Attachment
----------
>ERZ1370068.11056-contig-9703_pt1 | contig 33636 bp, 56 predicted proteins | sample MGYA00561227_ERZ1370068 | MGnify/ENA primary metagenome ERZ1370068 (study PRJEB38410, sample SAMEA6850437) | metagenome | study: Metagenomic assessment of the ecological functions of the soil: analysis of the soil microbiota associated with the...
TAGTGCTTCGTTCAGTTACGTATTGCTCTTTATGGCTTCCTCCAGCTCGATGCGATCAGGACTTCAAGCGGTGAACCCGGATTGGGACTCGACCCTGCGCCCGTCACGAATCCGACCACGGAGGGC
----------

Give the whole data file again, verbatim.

>ERZ1370068.11056-contig-9703_pt1 | contig 33636 bp, 56 predicted proteins | sample MGYA00561227_ERZ1370068 | MGnify/ENA primary metagenome ERZ1370068 (study PRJEB38410, sample SAMEA6850437) | metagenome | study: Metagenomic assessment of the ecological functions of the soil: analysis of the soil microbiota associated with the...
TAGTGCTTCGTTCAGTTACGTATTGCTCTTTATGGCTTCCTCCAGCTCGATGCGATCAGGACTTCAAGCGGTGAACCCGGATTGGGACTCGACCCTGCGCCCGTCACGAATCCGACCACGGAGGGC